By MARTA HEPLER DRAHOS, email@example.com
TRAVERSE CITY — When George Hinchliffe first heard a recording of Felix Mendelssohn and his Hawaiian Serenaders, one of Britain's most popular bands in the 1930s and '40s, he was drawn more to the sharkskin drums than to the ukulele.
Years later, Hinchliffe rediscovered the ukulele and went on to found The Ukulele Orchestra of Great Britain.
"We were looking on the uke as uncharted territory rather than thinking we would play Hawaiian music," said Hinchliffe, musical director of the eight-member group that blends humor and musicianship for a sort of ukulele version of the Canadian Brass.
The orchestra formed in 1985 as "a bit of fun," but the first gig was an instant sell-out. Now the group is something of a national institution, having played everywhere from Royal Albert Hall and the BBC to films, plays and commercials. With 10 recordings and two DVDs to its name, the orchestra is set to release another of each — a DVD of a concert at the Sydney Opera House and a CD of German songs and music — before Christmas, Hinchliffe said.
The group performs at the City Opera House, its first stop on a new U.S. tour, at 8 p.m. Saturday, Oct. 13. Its unlikely playlist of greatest hits includes classical, rock, jazz, country and "British light" music, along with tunes that "defy classification," Hinchliffe said.
As fun to watch as it is to listen to, the irreverent orchestra sits in chamber group format dressed in formal evening wear. Musicians strum, pluck, sing and whistle, using the limitations of the ukulele to highlight "both the beauty and vacuity of popular and highbrow music," from "the pompous and the trivial" to "the moving and the amusing."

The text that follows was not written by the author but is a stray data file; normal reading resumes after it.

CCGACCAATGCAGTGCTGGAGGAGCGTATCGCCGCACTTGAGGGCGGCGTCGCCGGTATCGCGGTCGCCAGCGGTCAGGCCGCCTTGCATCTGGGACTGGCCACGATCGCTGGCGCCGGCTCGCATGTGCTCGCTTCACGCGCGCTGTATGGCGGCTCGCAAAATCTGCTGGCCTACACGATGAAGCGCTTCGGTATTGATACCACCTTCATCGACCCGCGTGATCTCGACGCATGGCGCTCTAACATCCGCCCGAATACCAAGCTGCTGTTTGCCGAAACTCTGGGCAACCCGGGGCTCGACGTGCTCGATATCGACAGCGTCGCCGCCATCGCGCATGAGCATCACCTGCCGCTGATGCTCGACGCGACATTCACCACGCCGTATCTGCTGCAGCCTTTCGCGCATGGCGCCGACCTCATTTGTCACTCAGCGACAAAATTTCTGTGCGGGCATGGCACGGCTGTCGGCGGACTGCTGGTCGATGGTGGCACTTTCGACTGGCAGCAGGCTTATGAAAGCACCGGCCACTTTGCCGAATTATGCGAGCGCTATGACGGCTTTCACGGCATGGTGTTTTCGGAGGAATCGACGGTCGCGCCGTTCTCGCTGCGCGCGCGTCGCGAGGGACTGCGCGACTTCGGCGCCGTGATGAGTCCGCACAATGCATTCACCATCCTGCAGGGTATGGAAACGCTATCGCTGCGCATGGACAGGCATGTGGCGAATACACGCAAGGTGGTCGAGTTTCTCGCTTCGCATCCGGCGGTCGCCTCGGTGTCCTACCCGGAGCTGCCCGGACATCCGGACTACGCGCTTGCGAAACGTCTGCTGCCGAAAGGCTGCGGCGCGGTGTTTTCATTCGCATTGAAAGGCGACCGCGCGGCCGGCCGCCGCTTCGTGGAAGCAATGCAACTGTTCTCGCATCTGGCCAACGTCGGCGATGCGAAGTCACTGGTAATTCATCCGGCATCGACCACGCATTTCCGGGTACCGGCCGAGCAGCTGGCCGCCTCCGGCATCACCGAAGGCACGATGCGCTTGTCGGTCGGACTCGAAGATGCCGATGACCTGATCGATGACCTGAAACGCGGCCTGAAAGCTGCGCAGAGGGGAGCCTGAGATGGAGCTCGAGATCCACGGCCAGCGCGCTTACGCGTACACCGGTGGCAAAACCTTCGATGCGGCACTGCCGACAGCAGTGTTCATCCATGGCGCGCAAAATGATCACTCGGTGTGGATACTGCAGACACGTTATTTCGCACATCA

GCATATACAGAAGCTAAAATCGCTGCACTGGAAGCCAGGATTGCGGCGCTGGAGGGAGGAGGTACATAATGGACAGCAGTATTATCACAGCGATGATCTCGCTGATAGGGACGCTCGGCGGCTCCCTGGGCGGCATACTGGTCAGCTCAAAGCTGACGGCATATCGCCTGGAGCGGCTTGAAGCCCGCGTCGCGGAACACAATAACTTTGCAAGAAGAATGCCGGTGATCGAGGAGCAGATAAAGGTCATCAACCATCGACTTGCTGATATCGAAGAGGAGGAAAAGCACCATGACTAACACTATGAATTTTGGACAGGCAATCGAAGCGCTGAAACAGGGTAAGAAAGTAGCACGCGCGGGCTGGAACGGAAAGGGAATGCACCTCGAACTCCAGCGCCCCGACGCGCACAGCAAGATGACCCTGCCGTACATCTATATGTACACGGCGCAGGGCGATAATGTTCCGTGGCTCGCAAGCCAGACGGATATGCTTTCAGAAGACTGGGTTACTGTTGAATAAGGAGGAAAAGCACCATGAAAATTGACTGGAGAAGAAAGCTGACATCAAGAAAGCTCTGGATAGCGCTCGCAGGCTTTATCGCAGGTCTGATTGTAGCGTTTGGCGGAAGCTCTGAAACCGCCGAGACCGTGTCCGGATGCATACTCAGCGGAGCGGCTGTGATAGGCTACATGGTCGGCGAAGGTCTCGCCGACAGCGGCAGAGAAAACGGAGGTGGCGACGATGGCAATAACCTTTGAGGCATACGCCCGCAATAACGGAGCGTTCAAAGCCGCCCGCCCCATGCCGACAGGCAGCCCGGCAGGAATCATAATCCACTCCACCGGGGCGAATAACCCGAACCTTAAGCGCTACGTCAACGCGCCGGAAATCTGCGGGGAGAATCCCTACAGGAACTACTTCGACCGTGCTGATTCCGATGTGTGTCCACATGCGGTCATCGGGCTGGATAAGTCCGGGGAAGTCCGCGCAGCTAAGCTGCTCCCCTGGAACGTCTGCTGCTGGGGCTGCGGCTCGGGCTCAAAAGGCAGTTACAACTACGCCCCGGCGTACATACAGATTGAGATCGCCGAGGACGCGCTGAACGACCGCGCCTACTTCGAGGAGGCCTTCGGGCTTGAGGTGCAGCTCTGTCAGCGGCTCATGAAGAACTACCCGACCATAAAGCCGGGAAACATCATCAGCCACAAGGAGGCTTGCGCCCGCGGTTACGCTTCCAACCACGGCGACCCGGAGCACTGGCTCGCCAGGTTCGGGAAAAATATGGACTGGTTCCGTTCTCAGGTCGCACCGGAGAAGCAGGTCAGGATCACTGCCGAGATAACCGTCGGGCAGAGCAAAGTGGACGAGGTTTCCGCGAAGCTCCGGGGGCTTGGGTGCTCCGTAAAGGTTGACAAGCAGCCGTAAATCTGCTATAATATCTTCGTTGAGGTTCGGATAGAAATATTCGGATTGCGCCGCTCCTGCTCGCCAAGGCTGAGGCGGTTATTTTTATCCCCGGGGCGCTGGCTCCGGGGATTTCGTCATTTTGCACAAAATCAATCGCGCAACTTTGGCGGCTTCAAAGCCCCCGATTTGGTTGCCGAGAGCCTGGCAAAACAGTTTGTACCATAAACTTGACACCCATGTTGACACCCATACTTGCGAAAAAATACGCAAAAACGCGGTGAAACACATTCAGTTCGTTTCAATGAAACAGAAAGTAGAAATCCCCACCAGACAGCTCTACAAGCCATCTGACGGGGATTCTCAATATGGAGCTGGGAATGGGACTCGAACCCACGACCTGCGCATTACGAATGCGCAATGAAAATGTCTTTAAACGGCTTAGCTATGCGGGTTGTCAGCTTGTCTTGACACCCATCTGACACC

"The British do a really good job of entertaining with humor, but not making it slapstick," said Tom Allard of Traverse City.
A self-taught ukulele player who saw the group in Detroit, Allard is a pilot who travels all over the world to participate in ukulele festivals. He said the orchestra's appeal comes down to the ukulele itself.
"Size doesn't matter," Allard said. "If you play the uke, you have a passion for this little instrument."
Over the last 25 years, the Ukes have spawned hundreds of imitators and seen a resurgence of the four-string ukulele from a toy or novelty played by the likes of Tiny Tim to an instrument highly regarded by guitarists including James Hill.
"When we first started, there were far fewer people playing the ukulele," Hinchliffe said. "Now there are a lot more manufacturers involved, a lot more people doing social music-making. Everywhere you go, there are a lot of ukulele enthusiasts and clubs."
A "sizable minority" of the orchestra's audiences are uke players who, afterwards, want to discuss everything from the group's tuning to its instrument pegs, he said.
Zamar Guitar owner Dave Eickenroth said his Traverse City store sells about 50 ukuleles every summer, in part because of their affordability and portability and in part because of globally famous uke musicians on the Internet and YouTube.
"They've gotten really popular in the last couple years," Eikenroth said.
The soprano, concert, tenor and baritone instruments can sell for anywhere from $69.95 and under to $1,000.
"You have to go online and look up a guy called Jake Shimabukuro," he added. "That's one reason right there."
The ukulele is a descendant of the guitar, having been brought to Hawaii in the 1870s by Portuguese immigrants in the form of a little four-string Madeiran guitar, according to historian John King. It was first documented on the mainland at the World's Columbian Exposition in Chicago in 1893, where it was used by a quartet of Hawaiian singers at the Kïlauea Cyclorama exhibit.
Now the instrument is mainstream enough to be featured at New York's prestigious Carnegie Hall, where the Ukes make a return appearance next Wednesday.
Tickets for their Traverse City performance are $25 and $40 for adults and $15 for youth. For more information, visit cityoperahouse.org.